Z is for Zenith…

z is for zenithIt’s April 30, the last day of April and the last post of this series. I am somewhat amazed I managed to get through it. It’s the zenith or the culmination of the series.

What can be said as a culmination, what is the zenith of this series? What is the key point of all this anyway?

Why have I gone to the effort of pouring out myself onto this blog over this last month?

I don’t believe there is a definitive answer to any of those questions. I think what there is, though, is a sense, a sense of the why and what purpose.

That overarching purpose is, that as an autistic I am different not less, that I am actually autistic, and most importantly that autism acceptance, celebration and pride is a good and positive thing to work for and to embrace.

It is a truism that an autistic always understands autism better than a non-autistic. I have at times been told this is a statement of arrogance, but it’s not arrogance it just is what it is.

The fact is, that no matter how much a person who is non-autistic tries to experience autistic reality, empathises with, gets to know autistics or listens to them, they will not ever be in the situation that an autistic is in. That situation is that the being autistic is a non-changeable reality. An actor can get to know their character and be that character to a certain extent, however, they will also always be in the position of being able to step out of that character and returning to being who they are.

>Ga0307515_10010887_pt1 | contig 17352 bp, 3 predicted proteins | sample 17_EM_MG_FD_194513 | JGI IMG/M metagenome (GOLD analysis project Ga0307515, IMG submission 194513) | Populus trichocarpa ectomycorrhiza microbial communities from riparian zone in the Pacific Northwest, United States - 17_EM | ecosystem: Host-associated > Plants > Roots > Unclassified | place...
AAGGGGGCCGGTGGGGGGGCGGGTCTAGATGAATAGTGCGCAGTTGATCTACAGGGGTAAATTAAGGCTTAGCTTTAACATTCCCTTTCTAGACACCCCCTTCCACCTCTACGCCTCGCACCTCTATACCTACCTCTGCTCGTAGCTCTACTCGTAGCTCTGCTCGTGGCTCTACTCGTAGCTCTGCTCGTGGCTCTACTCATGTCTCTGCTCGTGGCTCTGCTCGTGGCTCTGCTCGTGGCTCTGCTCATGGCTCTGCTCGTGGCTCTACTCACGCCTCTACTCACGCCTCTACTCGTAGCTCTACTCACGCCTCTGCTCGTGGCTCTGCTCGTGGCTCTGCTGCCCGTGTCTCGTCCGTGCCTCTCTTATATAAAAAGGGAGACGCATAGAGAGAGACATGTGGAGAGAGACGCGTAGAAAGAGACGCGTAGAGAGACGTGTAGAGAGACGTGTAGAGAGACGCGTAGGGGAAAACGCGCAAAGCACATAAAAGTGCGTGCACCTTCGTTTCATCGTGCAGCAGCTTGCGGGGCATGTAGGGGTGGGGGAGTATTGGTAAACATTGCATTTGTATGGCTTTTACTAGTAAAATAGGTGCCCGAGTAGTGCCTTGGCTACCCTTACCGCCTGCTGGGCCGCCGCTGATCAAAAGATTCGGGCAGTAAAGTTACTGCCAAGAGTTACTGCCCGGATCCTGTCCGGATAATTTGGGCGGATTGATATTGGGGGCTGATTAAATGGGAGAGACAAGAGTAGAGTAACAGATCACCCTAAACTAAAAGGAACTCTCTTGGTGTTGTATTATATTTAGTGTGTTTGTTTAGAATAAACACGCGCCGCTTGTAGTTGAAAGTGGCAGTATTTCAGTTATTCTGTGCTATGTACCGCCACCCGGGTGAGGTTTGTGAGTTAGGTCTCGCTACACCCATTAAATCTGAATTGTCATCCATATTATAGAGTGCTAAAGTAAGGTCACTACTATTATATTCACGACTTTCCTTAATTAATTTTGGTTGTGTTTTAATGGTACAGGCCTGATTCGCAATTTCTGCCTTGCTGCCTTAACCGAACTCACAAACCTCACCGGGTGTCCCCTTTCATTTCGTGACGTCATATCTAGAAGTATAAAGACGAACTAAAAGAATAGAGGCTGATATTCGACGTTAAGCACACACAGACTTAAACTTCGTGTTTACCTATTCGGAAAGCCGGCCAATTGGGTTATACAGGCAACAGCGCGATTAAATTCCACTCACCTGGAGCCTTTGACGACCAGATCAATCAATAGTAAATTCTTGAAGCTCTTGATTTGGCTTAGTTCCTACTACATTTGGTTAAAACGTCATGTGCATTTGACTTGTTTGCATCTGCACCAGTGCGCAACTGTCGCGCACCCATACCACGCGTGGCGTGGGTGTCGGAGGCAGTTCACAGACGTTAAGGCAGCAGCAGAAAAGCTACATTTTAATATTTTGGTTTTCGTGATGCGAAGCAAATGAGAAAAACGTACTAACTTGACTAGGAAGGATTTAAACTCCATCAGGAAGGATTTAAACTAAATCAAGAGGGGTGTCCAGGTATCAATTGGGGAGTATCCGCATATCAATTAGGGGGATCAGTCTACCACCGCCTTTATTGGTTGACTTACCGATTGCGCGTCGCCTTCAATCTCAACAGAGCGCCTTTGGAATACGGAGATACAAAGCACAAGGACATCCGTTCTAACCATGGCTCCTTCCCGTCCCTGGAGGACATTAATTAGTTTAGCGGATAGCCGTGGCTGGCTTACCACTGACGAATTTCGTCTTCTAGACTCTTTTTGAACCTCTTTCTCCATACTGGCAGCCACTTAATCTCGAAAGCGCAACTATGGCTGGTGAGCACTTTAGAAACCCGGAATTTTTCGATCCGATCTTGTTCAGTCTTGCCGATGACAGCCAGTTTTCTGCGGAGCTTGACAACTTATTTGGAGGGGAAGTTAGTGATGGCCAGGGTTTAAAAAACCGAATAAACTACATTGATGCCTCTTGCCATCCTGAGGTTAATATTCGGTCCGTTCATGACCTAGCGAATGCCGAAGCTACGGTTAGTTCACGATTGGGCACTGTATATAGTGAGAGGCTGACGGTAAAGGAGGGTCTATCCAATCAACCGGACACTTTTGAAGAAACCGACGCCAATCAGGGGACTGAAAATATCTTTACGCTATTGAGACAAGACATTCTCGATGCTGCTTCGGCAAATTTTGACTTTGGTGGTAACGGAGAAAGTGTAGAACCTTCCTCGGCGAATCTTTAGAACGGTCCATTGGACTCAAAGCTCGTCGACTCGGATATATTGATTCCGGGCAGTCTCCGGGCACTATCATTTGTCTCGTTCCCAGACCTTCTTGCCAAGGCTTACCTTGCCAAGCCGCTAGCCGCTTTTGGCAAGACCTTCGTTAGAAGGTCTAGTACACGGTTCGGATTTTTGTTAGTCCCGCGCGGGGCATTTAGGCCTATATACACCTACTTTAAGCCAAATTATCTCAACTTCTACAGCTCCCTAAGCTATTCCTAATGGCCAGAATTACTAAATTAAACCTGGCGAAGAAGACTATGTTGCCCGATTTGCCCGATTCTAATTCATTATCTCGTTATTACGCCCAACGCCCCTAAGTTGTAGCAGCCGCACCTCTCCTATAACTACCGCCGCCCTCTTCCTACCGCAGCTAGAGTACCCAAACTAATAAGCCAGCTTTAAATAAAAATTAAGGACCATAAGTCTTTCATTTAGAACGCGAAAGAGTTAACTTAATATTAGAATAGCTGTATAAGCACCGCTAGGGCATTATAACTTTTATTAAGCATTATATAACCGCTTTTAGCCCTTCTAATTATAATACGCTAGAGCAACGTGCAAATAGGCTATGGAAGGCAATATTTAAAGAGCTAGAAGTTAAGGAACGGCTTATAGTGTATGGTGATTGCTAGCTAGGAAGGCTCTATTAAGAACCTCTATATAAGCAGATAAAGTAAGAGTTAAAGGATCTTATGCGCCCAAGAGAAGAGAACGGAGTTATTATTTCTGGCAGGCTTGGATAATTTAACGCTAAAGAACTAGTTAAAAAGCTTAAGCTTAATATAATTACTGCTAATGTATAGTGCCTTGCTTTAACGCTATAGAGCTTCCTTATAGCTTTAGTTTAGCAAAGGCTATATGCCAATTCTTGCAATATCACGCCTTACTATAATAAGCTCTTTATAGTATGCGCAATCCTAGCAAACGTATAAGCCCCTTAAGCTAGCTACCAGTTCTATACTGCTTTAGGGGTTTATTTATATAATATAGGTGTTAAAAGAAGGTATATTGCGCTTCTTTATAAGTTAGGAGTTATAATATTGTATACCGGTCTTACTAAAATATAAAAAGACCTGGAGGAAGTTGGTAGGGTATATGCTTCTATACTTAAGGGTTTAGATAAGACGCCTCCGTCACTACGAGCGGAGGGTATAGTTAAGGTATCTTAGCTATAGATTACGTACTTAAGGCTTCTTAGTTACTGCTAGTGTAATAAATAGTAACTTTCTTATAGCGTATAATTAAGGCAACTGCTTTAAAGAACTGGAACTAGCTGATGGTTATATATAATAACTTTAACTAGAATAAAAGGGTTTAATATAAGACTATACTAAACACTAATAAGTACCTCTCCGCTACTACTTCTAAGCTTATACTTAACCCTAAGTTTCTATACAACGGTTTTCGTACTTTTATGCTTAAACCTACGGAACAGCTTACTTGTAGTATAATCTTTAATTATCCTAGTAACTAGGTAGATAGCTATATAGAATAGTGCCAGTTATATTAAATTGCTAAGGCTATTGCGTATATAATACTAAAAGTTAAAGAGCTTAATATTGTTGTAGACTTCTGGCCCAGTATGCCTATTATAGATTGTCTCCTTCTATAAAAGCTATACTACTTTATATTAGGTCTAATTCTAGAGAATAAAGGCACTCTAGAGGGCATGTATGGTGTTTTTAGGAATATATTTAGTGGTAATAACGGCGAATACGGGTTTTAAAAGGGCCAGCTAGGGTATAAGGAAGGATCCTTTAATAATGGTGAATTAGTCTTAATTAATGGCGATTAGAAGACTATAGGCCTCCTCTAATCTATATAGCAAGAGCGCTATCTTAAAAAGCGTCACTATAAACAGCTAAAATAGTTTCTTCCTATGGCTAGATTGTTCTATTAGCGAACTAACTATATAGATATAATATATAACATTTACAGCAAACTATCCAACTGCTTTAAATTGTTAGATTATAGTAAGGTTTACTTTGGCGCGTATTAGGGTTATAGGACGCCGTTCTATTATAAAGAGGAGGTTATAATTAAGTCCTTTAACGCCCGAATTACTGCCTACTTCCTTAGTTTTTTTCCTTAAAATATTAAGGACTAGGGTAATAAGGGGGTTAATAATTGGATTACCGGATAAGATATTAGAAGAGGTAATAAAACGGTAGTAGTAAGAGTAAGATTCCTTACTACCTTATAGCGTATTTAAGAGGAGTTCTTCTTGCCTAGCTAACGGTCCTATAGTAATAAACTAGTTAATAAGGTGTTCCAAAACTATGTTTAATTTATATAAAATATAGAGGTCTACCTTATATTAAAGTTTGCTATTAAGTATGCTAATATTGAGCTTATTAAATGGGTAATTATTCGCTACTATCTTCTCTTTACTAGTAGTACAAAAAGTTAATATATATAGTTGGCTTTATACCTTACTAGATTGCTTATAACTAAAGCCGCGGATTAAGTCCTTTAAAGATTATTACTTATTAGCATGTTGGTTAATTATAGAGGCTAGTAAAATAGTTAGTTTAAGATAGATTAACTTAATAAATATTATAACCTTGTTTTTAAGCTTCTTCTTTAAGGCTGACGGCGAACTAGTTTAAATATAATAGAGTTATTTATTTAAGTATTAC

And so the Zenith.

Being autistic is good.

Autistic acceptance is good.

Autistic pride is good.

Autistic celebration is good.

There is also the not so good, the bad and the ugly.

There is cure culture, and that’s bad.

There is narrative of brokenness, disease and disorder and that is bad.

There are terrible therapies and they too are bad.

The lists could go on. So many examples could be added, yet what is the point of that. In the end, the culminating message, the zenith of all I have to say is essentially this.

Autism Acceptance is a good thing. It is a good thing because it acknowledges and embraces the reality that autistic people are human people, who are not lacking, not lost, and not in need of being released.

Autism Acceptance is a good thing. It is a good thing because it leads to Autistic Pride. Autistic pride is good because it allows an autistic person to have self-worth, to believe in themselves and have an inherent pride in who they are, and in turn an underlying belief that they are worthwhile, and they have the potential to achieve their dreams.

Autism Acceptance is a good thing as not only does it lead to Autistic pride but also to Autism/Autistic celebration. In the face of the awareness paradigm it is pretty hard to celebrate jumping the zenithautistic achievement because it is always seen not for achievement in its own right but within a paradigm of pathology, a paradigm that says, oh look what that little special person did, isn’t that wonderful. It’s celebration lite.

True autism celebration can be so much more, it can be a celebration of achievement simply for achievement. Not in spite of autism. And even better than that can be, celebration because of autism.

Because I am autistic I had the ability to harness the way I experience the world and make this, do that, write this, paint that, say this, make that.

Autism acceptance is a good thing. It is a good thing because Autism is not an inherently bad thing.

Z is for Zenith and the zenith is Autism acceptance is good, autism is good, the world is better because…